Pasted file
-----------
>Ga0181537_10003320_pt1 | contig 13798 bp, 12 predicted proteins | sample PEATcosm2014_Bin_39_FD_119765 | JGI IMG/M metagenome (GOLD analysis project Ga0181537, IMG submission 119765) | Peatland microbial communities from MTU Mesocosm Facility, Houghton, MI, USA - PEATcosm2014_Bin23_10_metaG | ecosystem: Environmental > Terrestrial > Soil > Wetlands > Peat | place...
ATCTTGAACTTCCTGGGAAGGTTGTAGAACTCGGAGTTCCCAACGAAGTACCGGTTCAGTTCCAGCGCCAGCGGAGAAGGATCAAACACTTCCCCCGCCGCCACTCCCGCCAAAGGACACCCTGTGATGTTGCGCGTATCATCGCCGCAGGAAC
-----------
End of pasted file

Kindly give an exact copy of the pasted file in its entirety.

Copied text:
>Ga0181537_10003320_pt1 | contig 13798 bp, 12 predicted proteins | sample PEATcosm2014_Bin_39_FD_119765 | JGI IMG/M metagenome (GOLD analysis project Ga0181537, IMG submission 119765) | Peatland microbial communities from MTU Mesocosm Facility, Houghton, MI, USA - PEATcosm2014_Bin23_10_metaG | ecosystem: Environmental > Terrestrial > Soil > Wetlands > Peat | place...
ATCTTGAACTTCCTGGGAAGGTTGTAGAACTCGGAGTTCCCAACGAAGTACCGGTTCAGTTCCAGCGCCAGCGGAGAAGGATCAAACACTTCCCCCGCCGCCACTCCCGCCAAAGGACACCCTGTGATGTTGCGCGTATCATCGCCGCAGGAAC